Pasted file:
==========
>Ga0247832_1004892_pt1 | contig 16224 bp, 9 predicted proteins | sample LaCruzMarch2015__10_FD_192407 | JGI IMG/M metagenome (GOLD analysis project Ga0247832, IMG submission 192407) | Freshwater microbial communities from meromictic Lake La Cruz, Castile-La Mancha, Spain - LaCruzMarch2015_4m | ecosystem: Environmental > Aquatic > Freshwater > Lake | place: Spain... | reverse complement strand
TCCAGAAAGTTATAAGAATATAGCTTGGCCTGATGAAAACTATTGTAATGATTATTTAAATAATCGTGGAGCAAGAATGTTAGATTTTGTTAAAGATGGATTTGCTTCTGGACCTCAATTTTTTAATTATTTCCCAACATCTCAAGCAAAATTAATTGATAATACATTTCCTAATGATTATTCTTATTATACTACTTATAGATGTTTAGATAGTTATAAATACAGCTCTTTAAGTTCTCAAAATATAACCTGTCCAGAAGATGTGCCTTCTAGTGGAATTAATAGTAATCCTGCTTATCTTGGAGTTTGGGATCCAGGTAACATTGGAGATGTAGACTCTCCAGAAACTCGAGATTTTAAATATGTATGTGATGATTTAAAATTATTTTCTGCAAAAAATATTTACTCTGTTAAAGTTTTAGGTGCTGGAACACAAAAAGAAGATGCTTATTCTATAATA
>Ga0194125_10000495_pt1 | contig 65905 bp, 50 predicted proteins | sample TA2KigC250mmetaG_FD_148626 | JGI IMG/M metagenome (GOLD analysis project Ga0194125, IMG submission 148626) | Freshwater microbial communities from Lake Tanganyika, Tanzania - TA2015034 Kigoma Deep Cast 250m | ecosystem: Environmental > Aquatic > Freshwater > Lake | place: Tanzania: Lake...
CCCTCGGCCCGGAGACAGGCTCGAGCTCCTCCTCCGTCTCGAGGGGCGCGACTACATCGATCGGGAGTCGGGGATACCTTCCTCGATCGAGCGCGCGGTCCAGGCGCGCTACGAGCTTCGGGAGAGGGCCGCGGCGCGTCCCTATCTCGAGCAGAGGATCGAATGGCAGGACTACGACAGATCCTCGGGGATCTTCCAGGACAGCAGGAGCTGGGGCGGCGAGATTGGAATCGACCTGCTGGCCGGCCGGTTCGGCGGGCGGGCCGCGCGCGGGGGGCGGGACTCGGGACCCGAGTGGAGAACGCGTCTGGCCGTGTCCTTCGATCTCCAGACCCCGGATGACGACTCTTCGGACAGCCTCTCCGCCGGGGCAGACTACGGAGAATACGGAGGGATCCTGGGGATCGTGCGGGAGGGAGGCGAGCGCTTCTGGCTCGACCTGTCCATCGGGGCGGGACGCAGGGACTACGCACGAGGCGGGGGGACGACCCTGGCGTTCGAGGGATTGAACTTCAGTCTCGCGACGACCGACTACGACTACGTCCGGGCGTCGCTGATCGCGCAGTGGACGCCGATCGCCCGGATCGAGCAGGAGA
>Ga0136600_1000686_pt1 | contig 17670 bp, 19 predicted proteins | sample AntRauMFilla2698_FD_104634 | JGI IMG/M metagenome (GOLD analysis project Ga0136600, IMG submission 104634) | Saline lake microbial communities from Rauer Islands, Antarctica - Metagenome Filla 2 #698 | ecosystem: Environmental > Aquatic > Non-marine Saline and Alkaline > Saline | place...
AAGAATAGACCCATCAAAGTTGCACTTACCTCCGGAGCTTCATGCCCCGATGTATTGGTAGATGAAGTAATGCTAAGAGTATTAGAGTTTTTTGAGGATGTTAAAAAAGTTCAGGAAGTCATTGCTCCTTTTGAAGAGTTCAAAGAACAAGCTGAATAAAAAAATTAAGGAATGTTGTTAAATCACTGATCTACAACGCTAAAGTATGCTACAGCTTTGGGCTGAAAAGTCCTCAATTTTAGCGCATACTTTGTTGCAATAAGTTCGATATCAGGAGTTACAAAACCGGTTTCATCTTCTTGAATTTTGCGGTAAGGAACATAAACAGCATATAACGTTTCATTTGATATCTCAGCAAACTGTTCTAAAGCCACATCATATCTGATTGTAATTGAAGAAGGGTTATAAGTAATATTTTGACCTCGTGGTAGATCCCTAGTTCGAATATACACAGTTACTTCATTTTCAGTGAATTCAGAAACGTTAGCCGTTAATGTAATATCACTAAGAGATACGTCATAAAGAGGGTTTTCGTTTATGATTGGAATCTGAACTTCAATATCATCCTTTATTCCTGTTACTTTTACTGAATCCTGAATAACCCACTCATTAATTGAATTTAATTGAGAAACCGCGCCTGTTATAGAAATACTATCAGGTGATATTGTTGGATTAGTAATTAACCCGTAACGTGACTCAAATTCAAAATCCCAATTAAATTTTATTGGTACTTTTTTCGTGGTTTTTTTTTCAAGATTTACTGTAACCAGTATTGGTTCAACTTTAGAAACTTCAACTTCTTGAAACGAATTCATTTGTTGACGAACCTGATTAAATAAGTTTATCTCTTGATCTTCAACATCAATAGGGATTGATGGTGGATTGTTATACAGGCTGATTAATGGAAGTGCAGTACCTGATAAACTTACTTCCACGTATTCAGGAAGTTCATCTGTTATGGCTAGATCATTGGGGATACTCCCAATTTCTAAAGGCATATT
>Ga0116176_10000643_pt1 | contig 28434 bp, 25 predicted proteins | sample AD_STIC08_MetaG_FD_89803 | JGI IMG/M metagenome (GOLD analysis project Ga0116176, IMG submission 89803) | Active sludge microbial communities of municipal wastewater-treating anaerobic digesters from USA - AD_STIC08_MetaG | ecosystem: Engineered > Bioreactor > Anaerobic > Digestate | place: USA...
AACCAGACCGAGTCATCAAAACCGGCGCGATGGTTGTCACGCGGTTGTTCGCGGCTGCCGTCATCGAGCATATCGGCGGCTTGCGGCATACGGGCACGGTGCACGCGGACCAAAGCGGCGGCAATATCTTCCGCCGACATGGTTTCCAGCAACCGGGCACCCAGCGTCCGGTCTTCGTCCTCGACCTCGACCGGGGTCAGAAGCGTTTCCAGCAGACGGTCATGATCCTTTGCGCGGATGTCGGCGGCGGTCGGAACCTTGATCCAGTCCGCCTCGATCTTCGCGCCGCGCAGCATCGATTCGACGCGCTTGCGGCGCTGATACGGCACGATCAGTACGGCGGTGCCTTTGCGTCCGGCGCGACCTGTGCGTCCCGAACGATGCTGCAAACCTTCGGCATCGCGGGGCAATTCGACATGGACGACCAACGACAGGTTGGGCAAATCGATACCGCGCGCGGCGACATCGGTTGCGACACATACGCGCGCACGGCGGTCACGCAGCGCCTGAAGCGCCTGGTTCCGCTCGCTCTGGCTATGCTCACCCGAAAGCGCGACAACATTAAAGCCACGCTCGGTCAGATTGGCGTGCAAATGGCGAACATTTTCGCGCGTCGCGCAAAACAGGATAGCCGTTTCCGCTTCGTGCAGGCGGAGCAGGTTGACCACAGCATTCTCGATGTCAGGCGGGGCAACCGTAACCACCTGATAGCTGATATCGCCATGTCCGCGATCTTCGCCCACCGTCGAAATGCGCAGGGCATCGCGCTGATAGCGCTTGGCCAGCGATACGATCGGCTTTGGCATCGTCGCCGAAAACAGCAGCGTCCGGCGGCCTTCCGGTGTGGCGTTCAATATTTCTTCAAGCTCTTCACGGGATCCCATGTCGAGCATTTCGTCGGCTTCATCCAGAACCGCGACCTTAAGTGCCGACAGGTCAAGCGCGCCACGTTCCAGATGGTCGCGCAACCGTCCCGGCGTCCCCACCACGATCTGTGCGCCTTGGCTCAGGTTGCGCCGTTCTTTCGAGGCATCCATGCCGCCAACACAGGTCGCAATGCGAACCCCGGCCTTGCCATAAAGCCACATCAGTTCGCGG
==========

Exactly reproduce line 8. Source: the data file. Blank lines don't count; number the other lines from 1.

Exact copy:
AACCAGACCGAGTCATCAAAACCGGCGCGATGGTTGTCACGCGGTTGTTCGCGGCTGCCGTCATCGAGCATATCGGCGGCTTGCGGCATACGGGCACGGTGCACGCGGACCAAAGCGGCGGCAATATCTTCCGCCGACATGGTTTCCAGCAACCGGGCACCCAGCGTCCGGTCTTCGTCCTCGACCTCGACCGGGGTCAGAAGCGTTTCCAGCAGACGGTCATGATCCTTTGCGCGGATGTCGGCGGCGGTCGGAACCTTGATCCAGTCCGCCTCGATCTTCGCGCCGCGCAGCATCGATTCGACGCGCTTGCGGCGCTGATACGGCACGATCAGTACGGCGGTGCCTTTGCGTCCGGCGCGACCTGTGCGTCCCGAACGATGCTGCAAACCTTCGGCATCGCGGGGCAATTCGACATGGACGACCAACGACAGGTTGGGCAAATCGATACCGCGCGCGGCGACATCGGTTGCGACACATACGCGCGCACGGCGGTCACGCAGCGCCTGAAGCGCCTGGTTCCGCTCGCTCTGGCTATGCTCACCCGAAAGCGCGACAACATTAAAGCCACGCTCGGTCAGATTGGCGTGCAAATGGCGAACATTTTCGCGCGTCGCGCAAAACAGGATAGCCGTTTCCGCTTCGTGCAGGCGGAGCAGGTTGACCACAGCATTCTCGATGTCAGGCGGGGCAACCGTAACCACCTGATAGCTGATATCGCCATGTCCGCGATCTTCGCCCACCGTCGAAATGCGCAGGGCATCGCGCTGATAGCGCTTGGCCAGCGATACGATCGGCTTTGGCATCGTCGCCGAAAACAGCAGCGTCCGGCGGCCTTCCGGTGTGGCGTTCAATATTTCTTCAAGCTCTTCACGGGATCCCATGTCGAGCATTTCGTCGGCTTCATCCAGAACCGCGACCTTAAGTGCCGACAGGTCAAGCGCGCCACGTTCCAGATGGTCGCGCAACCGTCCCGGCGTCCCCACCACGATCTGTGCGCCTTGGCTCAGGTTGCGCCGTTCTTTCGAGGCATCCATGCCGCCAACACAGGTCGCAATGCGAACCCCGGCCTTGCCATAAAGCCACATCAGTTCGCGG